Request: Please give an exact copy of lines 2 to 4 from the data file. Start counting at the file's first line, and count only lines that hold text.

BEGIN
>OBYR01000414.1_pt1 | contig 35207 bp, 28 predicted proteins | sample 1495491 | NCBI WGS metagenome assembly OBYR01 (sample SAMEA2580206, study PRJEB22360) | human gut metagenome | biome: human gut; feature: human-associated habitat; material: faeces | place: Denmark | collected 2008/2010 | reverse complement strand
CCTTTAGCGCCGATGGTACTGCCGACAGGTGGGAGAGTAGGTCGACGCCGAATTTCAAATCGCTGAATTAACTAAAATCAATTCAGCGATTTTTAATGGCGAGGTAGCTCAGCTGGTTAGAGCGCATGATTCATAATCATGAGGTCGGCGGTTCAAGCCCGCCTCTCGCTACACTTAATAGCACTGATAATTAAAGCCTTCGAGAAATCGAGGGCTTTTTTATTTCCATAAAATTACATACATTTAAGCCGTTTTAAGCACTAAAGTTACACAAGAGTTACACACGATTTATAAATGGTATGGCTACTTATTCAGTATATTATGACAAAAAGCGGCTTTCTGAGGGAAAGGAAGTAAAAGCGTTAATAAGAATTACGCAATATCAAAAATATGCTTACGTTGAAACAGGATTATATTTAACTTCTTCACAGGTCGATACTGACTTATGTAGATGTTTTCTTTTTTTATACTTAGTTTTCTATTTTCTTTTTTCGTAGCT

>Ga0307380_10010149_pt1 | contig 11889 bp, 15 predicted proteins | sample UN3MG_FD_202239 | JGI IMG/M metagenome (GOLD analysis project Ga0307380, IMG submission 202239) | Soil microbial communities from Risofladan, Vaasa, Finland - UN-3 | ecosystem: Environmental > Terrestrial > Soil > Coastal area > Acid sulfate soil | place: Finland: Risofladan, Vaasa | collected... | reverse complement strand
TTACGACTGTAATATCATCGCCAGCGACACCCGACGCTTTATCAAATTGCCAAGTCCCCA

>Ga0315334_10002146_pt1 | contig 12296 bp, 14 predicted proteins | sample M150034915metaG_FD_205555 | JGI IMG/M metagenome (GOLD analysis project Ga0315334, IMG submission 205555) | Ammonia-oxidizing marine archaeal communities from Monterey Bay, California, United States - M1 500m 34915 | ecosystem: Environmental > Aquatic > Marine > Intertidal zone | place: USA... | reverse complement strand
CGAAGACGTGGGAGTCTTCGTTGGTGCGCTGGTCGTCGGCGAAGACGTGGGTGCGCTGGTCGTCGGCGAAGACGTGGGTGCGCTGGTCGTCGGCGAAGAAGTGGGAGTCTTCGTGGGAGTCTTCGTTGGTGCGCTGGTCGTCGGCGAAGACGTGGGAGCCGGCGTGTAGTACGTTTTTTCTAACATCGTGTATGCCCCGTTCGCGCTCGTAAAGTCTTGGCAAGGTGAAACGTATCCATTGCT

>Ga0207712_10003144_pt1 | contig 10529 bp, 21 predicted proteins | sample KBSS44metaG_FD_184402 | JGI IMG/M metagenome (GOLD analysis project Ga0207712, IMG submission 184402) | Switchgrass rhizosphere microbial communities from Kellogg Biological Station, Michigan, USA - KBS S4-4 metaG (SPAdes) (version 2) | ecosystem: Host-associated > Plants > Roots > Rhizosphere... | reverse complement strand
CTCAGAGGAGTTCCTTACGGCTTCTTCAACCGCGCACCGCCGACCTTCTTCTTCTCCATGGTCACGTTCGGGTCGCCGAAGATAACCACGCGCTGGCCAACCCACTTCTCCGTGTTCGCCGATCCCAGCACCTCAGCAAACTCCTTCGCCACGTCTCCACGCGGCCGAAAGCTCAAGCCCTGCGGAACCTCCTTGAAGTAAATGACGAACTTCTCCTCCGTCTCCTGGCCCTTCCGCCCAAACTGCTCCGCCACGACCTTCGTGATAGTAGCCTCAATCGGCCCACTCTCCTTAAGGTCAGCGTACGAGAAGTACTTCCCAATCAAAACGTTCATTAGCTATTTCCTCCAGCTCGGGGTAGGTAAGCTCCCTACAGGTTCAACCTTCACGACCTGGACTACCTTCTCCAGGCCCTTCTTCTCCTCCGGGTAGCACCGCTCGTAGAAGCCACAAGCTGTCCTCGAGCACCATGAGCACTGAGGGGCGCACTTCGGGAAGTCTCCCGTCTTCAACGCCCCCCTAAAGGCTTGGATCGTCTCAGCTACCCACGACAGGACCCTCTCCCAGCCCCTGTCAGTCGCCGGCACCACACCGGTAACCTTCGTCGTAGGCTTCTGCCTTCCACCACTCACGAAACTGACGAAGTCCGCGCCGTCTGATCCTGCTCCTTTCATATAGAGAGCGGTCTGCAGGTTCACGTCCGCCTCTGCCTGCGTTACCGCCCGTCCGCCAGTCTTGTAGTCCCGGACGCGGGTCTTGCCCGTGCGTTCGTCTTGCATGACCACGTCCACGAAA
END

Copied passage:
CCTTTAGCGCCGATGGTACTGCCGACAGGTGGGAGAGTAGGTCGACGCCGAATTTCAAATCGCTGAATTAACTAAAATCAATTCAGCGATTTTTAATGGCGAGGTAGCTCAGCTGGTTAGAGCGCATGATTCATAATCATGAGGTCGGCGGTTCAAGCCCGCCTCTCGCTACACTTAATAGCACTGATAATTAAAGCCTTCGAGAAATCGAGGGCTTTTTTATTTCCATAAAATTACATACATTTAAGCCGTTTTAAGCACTAAAGTTACACAAGAGTTACACACGATTTATAAATGGTATGGCTACTTATTCAGTATATTATGACAAAAAGCGGCTTTCTGAGGGAAAGGAAGTAAAAGCGTTAATAAGAATTACGCAATATCAAAAATATGCTTACGTTGAAACAGGATTATATTTAACTTCTTCACAGGTCGATACTGACTTATGTAGATGTTTTCTTTTTTTATACTTAGTTTTCTATTTTCTTTTTTCGTAGCT

>Ga0307380_10010149_pt1 | contig 11889 bp, 15 predicted proteins | sample UN3MG_FD_202239 | JGI IMG/M metagenome (GOLD analysis project Ga0307380, IMG submission 202239) | Soil microbial communities from Risofladan, Vaasa, Finland - UN-3 | ecosystem: Environmental > Terrestrial > Soil > Coastal area > Acid sulfate soil | place: Finland: Risofladan, Vaasa | collected... | reverse complement strand
TTACGACTGTAATATCATCGCCAGCGACACCCGACGCTTTATCAAATTGCCAAGTCCCCA